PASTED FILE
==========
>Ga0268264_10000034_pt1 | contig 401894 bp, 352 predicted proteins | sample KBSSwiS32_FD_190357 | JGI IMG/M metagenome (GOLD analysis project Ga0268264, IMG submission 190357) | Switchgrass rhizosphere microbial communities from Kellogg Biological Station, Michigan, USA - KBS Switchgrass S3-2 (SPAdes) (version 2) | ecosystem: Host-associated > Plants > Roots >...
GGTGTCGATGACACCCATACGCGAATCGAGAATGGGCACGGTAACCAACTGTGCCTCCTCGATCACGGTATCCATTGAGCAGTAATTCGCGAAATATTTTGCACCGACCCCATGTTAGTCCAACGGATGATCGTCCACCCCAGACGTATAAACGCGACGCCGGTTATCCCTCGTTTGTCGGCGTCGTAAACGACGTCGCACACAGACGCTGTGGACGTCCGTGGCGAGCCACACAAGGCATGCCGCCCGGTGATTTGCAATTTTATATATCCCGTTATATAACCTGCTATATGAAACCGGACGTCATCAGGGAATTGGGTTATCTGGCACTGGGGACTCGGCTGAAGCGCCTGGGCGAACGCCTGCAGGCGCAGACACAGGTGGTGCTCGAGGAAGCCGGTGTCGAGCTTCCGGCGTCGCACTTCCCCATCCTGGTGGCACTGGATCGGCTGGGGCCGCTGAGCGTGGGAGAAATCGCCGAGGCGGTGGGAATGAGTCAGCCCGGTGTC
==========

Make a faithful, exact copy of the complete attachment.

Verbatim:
>Ga0268264_10000034_pt1 | contig 401894 bp, 352 predicted proteins | sample KBSSwiS32_FD_190357 | JGI IMG/M metagenome (GOLD analysis project Ga0268264, IMG submission 190357) | Switchgrass rhizosphere microbial communities from Kellogg Biological Station, Michigan, USA - KBS Switchgrass S3-2 (SPAdes) (version 2) | ecosystem: Host-associated > Plants > Roots >...
GGTGTCGATGACACCCATACGCGAATCGAGAATGGGCACGGTAACCAACTGTGCCTCCTCGATCACGGTATCCATTGAGCAGTAATTCGCGAAATATTTTGCACCGACCCCATGTTAGTCCAACGGATGATCGTCCACCCCAGACGTATAAACGCGACGCCGGTTATCCCTCGTTTGTCGGCGTCGTAAACGACGTCGCACACAGACGCTGTGGACGTCCGTGGCGAGCCACACAAGGCATGCCGCCCGGTGATTTGCAATTTTATATATCCCGTTATATAACCTGCTATATGAAACCGGACGTCATCAGGGAATTGGGTTATCTGGCACTGGGGACTCGGCTGAAGCGCCTGGGCGAACGCCTGCAGGCGCAGACACAGGTGGTGCTCGAGGAAGCCGGTGTCGAGCTTCCGGCGTCGCACTTCCCCATCCTGGTGGCACTGGATCGGCTGGGGCCGCTGAGCGTGGGAGAAATCGCCGAGGCGGTGGGAATGAGTCAGCCCGGTGTC